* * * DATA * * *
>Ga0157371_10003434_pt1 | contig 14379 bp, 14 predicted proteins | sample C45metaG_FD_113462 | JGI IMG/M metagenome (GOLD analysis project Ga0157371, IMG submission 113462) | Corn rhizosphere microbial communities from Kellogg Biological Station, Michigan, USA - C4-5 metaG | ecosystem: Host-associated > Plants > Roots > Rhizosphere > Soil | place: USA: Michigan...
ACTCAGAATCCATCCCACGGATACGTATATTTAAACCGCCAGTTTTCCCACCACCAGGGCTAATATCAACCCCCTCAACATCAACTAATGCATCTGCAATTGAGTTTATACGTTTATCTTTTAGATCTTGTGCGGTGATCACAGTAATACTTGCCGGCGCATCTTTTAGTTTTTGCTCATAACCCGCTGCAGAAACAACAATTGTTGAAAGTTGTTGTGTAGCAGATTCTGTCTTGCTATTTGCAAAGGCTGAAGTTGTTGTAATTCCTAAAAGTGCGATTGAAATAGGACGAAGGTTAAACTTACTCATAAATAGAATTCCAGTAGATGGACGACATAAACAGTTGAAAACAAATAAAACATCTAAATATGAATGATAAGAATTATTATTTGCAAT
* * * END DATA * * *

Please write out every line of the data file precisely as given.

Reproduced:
>Ga0157371_10003434_pt1 | contig 14379 bp, 14 predicted proteins | sample C45metaG_FD_113462 | JGI IMG/M metagenome (GOLD analysis project Ga0157371, IMG submission 113462) | Corn rhizosphere microbial communities from Kellogg Biological Station, Michigan, USA - C4-5 metaG | ecosystem: Host-associated > Plants > Roots > Rhizosphere > Soil | place: USA: Michigan...
ACTCAGAATCCATCCCACGGATACGTATATTTAAACCGCCAGTTTTCCCACCACCAGGGCTAATATCAACCCCCTCAACATCAACTAATGCATCTGCAATTGAGTTTATACGTTTATCTTTTAGATCTTGTGCGGTGATCACAGTAATACTTGCCGGCGCATCTTTTAGTTTTTGCTCATAACCCGCTGCAGAAACAACAATTGTTGAAAGTTGTTGTGTAGCAGATTCTGTCTTGCTATTTGCAAAGGCTGAAGTTGTTGTAATTCCTAAAAGTGCGATTGAAATAGGACGAAGGTTAAACTTACTCATAAATAGAATTCCAGTAGATGGACGACATAAACAGTTGAAAACAAATAAAACATCTAAATATGAATGATAAGAATTATTATTTGCAAT